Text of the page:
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Seeing Health, and Sales, Holistically

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ALL SECTIONS

— April 25, 2018

Seeing Health, and Sales, Holistically

  • Sometimes a store is more than just a place to shop.
pocket

Sometimes a store is more than just a place to shop.

“We do a lot of tending to the community,” says Marian Workman, proprietor of Herbie’s Natural Foods in Whittier, California. “We look at how we’re integrated into the community, providing jobs for people of different ages, responding to people’s need to talk about their issues. It’s not just a transaction of a product for a price.”

Workman, a registered nurse, began working in the nutrition field in 1982. This year marks the 25th anniversary of her store, which she opened when she wanted to buy the herbal remedy horehound but could only get it wholesale. In honor of the herbs she purchased as her initial stock, she named the business Herbie’s. The store now offers nearly 3,000 square feet of supplements, herbs, natural foods, and sports nutrition products, as well as an assortment of gifts, jewelry, incense, and clothing.

Workman likes to travel and sometimes comes home with unique items. For example, she bought small figures called pocket saints from artists in New Mexico, each accompanied by an affirmative message, as a way of tending to people’s spiritual needs.

“I take an eclectic approach to health,” Workman explains. “The old paradigm from the ’50s was the triangle of doctor-pharmacist-patient, and that was the extent of the understanding of the healthcare system. Now we embrace many choices, and we encourage the patient to be proactive, choosing what’s comfortable. Not everyone is comfortable with acupuncture, for example, but it’s available for those who want it.”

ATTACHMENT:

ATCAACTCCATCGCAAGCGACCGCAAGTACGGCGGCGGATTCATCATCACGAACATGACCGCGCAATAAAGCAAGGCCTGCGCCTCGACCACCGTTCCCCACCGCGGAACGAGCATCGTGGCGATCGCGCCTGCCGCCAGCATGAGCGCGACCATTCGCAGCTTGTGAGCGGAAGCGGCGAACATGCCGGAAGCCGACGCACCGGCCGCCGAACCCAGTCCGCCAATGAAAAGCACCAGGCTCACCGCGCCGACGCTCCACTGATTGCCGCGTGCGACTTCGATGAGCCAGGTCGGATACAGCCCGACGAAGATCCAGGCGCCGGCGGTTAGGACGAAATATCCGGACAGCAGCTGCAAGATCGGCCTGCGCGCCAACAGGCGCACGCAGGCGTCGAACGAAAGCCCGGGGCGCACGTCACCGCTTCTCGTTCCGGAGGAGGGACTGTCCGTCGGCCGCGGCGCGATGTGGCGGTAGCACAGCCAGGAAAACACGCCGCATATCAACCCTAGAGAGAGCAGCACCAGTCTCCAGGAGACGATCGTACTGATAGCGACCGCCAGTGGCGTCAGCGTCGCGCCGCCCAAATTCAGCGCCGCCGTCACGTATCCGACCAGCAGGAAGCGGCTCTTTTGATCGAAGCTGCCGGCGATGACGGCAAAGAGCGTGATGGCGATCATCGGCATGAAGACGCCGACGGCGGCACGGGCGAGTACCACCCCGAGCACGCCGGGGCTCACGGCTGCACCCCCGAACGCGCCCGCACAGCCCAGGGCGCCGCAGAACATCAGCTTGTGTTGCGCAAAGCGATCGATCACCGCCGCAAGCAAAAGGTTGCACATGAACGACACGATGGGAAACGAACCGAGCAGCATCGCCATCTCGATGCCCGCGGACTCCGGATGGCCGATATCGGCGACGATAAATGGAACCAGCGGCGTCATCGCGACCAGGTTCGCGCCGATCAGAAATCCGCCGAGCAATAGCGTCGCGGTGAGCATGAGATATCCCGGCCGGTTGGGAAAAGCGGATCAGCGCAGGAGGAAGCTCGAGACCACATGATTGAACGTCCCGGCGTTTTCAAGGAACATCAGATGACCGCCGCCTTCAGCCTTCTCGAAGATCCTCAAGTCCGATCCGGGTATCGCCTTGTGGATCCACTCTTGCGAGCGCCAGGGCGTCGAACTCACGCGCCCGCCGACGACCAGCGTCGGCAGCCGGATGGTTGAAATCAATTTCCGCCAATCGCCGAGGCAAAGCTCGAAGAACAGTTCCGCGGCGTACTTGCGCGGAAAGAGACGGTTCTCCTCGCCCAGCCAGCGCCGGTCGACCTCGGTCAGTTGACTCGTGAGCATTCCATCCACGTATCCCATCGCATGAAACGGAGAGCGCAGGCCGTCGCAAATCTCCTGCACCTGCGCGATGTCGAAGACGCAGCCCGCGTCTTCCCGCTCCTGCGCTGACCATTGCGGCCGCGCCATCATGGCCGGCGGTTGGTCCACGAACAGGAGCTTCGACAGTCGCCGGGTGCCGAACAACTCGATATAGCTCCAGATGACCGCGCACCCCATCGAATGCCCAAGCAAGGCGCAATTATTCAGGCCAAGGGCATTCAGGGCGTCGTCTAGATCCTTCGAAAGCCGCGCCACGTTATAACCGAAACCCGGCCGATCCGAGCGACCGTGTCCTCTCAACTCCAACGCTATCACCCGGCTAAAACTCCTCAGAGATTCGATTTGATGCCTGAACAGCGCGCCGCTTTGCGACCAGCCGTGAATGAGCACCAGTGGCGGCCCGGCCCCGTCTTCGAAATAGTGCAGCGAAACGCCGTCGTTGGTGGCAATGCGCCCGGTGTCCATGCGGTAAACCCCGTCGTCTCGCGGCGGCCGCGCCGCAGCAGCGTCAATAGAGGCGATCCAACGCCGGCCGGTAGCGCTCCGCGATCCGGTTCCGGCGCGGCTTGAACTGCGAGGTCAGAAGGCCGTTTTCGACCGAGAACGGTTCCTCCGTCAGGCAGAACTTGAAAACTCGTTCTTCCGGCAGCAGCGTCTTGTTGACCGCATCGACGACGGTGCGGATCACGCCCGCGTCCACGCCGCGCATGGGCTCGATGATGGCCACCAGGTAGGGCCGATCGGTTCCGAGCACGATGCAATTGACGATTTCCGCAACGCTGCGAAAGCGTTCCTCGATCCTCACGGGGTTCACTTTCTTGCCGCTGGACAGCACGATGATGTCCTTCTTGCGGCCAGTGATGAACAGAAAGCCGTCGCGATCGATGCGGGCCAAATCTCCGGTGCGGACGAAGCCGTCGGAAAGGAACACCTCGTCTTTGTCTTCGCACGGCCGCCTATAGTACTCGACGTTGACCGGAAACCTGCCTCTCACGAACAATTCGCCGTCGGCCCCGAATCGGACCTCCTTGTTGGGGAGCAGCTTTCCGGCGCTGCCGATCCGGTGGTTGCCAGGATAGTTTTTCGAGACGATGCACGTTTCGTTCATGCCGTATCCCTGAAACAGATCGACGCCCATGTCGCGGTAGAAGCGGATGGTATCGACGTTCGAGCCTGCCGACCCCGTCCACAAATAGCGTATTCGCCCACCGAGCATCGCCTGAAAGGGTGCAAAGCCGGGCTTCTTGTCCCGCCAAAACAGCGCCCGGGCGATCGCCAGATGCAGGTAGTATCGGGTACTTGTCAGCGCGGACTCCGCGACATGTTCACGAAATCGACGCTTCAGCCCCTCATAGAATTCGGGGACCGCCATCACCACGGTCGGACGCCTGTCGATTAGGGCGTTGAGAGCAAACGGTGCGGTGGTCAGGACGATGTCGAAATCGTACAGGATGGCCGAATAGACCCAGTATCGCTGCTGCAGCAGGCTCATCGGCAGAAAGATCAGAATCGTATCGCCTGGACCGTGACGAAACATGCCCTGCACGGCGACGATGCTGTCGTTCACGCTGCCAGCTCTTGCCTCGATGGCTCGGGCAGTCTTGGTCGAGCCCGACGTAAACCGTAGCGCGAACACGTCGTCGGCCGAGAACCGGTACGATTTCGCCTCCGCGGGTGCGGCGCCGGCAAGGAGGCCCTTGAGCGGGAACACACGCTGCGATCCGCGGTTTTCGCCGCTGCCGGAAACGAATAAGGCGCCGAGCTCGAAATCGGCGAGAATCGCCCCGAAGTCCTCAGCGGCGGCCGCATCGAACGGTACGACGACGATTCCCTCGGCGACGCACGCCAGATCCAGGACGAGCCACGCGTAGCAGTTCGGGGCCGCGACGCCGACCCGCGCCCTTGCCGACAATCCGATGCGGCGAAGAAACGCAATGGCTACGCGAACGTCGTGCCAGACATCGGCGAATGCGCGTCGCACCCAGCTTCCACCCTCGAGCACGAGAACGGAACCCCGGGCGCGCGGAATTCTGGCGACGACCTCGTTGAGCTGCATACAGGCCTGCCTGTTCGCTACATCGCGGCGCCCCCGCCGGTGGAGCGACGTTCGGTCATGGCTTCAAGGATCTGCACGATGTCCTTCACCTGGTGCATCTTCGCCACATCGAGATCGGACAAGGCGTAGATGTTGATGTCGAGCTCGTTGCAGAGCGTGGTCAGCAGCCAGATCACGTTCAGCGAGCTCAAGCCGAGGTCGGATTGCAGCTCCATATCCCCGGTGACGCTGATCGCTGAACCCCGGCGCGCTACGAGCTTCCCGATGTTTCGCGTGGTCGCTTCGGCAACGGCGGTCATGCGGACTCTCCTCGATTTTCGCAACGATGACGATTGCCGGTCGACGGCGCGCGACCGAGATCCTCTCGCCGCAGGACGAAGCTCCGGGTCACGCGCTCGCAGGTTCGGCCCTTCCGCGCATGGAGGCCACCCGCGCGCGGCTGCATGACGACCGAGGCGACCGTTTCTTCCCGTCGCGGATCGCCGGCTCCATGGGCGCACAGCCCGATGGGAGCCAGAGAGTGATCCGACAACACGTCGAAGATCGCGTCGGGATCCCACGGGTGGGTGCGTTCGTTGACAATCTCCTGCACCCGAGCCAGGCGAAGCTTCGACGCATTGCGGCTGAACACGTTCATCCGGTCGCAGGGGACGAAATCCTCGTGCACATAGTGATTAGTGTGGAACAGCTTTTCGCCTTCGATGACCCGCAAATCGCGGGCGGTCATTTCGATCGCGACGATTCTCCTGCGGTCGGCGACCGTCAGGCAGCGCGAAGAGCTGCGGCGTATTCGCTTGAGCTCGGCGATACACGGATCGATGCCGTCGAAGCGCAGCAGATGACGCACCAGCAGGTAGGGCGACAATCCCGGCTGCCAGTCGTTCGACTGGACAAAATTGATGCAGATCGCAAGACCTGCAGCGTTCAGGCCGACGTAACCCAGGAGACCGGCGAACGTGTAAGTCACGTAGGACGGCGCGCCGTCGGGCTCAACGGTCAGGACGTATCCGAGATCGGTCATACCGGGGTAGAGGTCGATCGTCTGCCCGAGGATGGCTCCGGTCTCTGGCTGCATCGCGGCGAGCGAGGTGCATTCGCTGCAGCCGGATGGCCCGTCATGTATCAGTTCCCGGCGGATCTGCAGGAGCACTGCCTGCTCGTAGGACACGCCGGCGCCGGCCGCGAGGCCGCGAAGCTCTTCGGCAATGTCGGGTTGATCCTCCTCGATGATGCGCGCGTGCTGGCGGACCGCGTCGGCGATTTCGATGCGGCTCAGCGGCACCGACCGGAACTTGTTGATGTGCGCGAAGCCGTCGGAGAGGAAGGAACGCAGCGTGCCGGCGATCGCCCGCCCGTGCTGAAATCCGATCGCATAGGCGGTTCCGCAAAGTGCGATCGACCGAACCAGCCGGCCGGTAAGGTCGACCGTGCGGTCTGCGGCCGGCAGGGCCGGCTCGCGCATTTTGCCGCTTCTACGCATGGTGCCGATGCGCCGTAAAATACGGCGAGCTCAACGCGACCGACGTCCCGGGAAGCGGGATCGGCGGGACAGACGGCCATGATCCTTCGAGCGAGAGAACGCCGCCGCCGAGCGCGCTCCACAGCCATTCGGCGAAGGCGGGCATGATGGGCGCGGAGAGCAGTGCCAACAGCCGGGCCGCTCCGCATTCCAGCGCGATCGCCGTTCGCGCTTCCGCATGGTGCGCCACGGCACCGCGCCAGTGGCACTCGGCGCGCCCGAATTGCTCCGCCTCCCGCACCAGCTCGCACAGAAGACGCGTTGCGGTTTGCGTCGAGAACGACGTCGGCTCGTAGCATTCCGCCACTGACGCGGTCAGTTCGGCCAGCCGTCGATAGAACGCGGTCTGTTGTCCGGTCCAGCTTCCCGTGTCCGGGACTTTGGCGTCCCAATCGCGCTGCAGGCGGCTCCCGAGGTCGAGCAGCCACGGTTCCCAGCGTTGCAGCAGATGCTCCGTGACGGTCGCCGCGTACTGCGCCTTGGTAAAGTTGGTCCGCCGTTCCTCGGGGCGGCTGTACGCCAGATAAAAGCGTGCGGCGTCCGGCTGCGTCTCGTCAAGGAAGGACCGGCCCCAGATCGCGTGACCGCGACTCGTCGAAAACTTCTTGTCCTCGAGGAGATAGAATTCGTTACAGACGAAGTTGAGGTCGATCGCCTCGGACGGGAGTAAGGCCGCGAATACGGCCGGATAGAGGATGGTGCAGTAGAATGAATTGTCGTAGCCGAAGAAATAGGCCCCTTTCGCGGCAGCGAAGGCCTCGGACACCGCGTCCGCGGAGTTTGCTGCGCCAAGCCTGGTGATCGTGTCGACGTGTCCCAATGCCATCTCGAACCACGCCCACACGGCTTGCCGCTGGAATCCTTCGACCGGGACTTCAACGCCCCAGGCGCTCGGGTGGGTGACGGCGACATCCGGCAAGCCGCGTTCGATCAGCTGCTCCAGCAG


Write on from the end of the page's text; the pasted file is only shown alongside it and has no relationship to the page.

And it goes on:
Likewise, there isn’t a standard set of supplement recommendations for all customers at Herbie’s. As Workman puts it, “There’s no one magic vitamin or green pellet that’s right for everyone.”

Workman knows that supplementation works best in the context of a healthy lifestyle. She asks customers about their exercise habits, noting, “Think how active people were 100 years ago. We go around constipated because we need to drink more fluids and move more.” In fact, she has offered a slight pay differential to employees who bike to work, encouraging exercise and relieving a former parking problem.

The store’s clientele varies widely. “We get children on their way home from school,” says Workman, “like the junior high boy who stopped in to buy precooked oatmeal. We get people with walkers in their 80s or 90s, with their caregivers. And we get everyone in between. We try to be nurturing and of service to people of all ethnicities. I hope everyone feels comfortable here.” She often hires high school and college students, training them in skills that will help them in future jobs.

Workman quotes the World Health Organization’s definition of health as “a state of complete physical, mental, and social wellbeing, and not merely the absence of disease or infirmity.” She practices what she preaches; nearly 100% of the food she eats comes from her store. “I eat primarily organic but not slavishly,” she says. “I try not to be a food snob or judgmental about others’ choices.” She also practices hot yoga and places an emphasis on maintaining social connections.

Herbie’s is embedded in communal relationships, and Workman wouldn’t have it any other way. “I’m staying local—I’m not motivated to have strong Internet sales,” she says. “My heart is in helping the community.” Seeing Health, and Sales, Holistically Herbie’s Natural Foods, Whittier, California D

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